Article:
[ISN] US to tighten nuclear cyber security
isn at c4i.org
Thu Jan 27 02:27:48 EST 2005
By Kevin Poulsen
26th January 2005
Federal regulators are proposing to add computer security standards to
their criteria for installing new computerized safety systems in
nuclear power plants.
The US Nuclear Regulatory Commission (NRC) quietly launched a public
comment period late last month on a proposed 15-page update to its
regulatory guide "Criteria for Use of Computers in Safety Systems of
Nuclear Power Plants." The current version, written in 1996, is three
pages long and makes no mention of security.
The replacement would expand existing safety and reliability
requirements for digital safety system, and infuse security
requirements into every stage of a system's lifecycle, from drawing
board to retirement.
Last year the United Nations' International Atomic Energy Agency
(IAEA) warned of growing international concern about the potential for
cyber attacks against nuclear facilities, and said it was finalizing
new security guidelines of its own. No successful targeted attacks
against plants have been publicly reported, but in 2001 the Slammer
worm penetrated a private computer network at Ohio's idled Davis-Besse
nuclear plant and disabled a safety monitoring system for nearly five
hours. The worm entered the plant network through an interconnected
contractor's network, bypassing Davis-Besse's firewall.
The NRC draft advises against such interconnections. It also advises
plant operators to consider the effect of each new system on the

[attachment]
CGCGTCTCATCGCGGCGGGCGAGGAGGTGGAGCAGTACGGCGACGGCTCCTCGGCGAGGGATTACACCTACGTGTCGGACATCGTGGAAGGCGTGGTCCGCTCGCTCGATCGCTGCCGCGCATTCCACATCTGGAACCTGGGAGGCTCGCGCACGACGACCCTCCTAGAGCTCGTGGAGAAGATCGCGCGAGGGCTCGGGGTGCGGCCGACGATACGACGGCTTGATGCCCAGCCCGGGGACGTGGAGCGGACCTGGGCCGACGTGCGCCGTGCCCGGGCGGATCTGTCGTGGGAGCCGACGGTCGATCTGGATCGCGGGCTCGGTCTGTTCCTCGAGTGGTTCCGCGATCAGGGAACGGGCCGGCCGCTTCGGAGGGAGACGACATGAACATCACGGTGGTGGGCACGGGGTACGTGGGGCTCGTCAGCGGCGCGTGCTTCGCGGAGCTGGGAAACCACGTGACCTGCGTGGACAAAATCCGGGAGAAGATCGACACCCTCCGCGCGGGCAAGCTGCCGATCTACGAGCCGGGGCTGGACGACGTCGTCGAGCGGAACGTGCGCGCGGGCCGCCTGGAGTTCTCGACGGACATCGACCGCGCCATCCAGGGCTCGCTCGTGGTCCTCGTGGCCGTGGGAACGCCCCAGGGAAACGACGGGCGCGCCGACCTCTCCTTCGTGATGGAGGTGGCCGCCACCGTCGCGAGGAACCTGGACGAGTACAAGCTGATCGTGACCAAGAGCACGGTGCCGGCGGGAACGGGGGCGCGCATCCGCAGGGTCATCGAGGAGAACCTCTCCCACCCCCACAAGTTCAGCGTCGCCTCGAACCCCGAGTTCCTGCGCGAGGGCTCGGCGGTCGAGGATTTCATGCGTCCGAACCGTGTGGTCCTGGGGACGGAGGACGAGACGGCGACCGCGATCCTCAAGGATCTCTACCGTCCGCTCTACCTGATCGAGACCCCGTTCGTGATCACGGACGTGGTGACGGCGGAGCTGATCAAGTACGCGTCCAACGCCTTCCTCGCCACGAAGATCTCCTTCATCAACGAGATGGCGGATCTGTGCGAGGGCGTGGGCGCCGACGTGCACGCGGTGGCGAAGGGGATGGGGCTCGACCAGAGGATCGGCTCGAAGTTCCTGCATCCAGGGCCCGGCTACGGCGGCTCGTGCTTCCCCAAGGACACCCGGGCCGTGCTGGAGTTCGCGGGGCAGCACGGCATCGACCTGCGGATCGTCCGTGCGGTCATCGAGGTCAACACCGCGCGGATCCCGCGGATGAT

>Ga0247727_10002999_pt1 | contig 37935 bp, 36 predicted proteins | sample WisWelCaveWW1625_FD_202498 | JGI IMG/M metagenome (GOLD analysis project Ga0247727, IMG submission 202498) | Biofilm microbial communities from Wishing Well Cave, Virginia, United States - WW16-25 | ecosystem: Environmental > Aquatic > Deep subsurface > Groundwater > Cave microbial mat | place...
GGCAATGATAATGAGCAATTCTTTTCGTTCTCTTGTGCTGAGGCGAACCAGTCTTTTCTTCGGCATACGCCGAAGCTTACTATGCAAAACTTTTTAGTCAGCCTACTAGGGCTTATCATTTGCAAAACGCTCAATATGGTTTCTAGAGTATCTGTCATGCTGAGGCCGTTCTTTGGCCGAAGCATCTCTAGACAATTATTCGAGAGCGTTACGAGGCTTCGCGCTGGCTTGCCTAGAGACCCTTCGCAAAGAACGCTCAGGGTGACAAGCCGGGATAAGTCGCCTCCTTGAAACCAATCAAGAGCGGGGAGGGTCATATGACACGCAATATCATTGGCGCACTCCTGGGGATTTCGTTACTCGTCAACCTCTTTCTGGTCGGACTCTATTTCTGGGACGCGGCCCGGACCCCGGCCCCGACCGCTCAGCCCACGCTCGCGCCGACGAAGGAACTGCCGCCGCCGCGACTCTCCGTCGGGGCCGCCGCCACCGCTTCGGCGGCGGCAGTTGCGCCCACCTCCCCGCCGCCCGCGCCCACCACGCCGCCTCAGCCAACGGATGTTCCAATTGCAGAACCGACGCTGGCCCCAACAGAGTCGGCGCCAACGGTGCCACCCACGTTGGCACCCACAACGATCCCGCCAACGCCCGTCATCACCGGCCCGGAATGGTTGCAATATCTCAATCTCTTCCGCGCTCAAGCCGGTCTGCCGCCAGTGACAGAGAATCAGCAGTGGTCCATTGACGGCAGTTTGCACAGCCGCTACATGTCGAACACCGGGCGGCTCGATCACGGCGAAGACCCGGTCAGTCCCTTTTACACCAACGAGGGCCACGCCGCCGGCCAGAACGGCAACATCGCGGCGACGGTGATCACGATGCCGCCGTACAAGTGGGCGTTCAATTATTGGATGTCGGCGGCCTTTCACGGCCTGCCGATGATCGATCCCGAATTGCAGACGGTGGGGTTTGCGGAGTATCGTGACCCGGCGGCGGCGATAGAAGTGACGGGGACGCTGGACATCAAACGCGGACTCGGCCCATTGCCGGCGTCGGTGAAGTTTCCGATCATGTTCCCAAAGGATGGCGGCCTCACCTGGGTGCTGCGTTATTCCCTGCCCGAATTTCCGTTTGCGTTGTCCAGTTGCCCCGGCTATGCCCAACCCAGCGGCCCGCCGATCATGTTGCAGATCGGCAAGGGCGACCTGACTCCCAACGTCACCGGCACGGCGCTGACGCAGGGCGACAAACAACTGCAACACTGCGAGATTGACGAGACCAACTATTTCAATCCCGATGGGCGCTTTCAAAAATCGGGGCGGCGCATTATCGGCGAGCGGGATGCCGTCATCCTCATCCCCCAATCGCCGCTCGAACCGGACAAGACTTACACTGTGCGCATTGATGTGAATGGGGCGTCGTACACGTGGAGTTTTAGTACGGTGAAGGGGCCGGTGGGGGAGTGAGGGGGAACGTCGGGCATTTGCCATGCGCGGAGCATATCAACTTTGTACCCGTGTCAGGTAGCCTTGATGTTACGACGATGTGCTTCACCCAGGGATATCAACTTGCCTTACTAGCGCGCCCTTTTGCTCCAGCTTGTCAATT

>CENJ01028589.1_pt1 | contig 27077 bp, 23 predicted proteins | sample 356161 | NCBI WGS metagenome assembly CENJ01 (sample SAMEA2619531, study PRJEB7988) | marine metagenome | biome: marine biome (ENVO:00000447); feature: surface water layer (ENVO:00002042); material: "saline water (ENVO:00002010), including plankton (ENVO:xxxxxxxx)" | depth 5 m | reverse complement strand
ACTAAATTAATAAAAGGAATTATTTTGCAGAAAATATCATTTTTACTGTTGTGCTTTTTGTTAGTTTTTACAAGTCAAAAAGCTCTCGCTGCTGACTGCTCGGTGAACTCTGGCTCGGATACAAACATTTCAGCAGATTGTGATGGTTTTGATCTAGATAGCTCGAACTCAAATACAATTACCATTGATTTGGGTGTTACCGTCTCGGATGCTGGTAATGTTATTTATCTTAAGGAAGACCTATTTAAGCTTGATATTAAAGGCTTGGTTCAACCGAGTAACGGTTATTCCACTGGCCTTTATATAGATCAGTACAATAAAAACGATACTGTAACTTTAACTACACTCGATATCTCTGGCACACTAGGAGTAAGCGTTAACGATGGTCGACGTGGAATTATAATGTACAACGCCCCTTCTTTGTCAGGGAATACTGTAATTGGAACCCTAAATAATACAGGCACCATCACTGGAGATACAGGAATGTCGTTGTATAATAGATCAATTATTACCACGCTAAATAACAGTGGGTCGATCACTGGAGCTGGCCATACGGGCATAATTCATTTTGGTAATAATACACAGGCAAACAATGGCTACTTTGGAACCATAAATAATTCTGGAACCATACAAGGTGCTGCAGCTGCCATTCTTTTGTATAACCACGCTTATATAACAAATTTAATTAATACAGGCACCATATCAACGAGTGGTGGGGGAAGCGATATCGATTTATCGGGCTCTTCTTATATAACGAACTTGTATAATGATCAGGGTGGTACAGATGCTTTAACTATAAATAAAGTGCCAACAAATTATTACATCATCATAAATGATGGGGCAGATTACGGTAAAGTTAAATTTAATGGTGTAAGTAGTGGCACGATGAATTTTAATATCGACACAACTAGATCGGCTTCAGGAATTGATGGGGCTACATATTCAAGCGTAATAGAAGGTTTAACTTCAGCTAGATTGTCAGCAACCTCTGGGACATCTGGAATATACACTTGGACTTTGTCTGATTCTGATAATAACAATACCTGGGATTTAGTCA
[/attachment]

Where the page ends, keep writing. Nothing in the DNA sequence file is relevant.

plant's cyber security, and to develop response plans to deal with
computer incidents. Vendors are told how to reduce the risk of
saboteurs planting backdoors and logic bombs in safety system software
during the development phase.
"I really liked the notion of making people aware that they need to
address security throughout the process of developing new software and
systems, and not just as a test at the end," says Chris Wysopal, a
Boston-based computer security researcher with the Symantec
Corporation. "They talked about that going all the way back to the
requirement phase, which I thought was good."
But for all its breadth, adherence to the new guidelines would be
strictly voluntary for operators of the 103 nuclear reactors already
running in the US - a detail that irks some security experts. In filed
comments, Joe Weiss, a control systems cyber security consultant at
KEMA, Inc., argued the regulatory guide shouldn't be limited to plant
safety systems, and that existing plants should be required to comply.
"There have been numerous cases of control system cyber security
impacts including several in commercial nuclear plants," Weiss wrote.
"Many nuclear plants have connected their plant networks to corporate
networks making them potentially vulnerable to cyber intrusions."
Wysopal, who reviewed the draft at SecurityFocus' request, agrees that
it could use more juice. "It's kind of sad," he says. "I see that
people have all these great notions of how we can build software and
systems more securely, but it's always voluntary."
The NRC is accepting public comments on the new guide until 11
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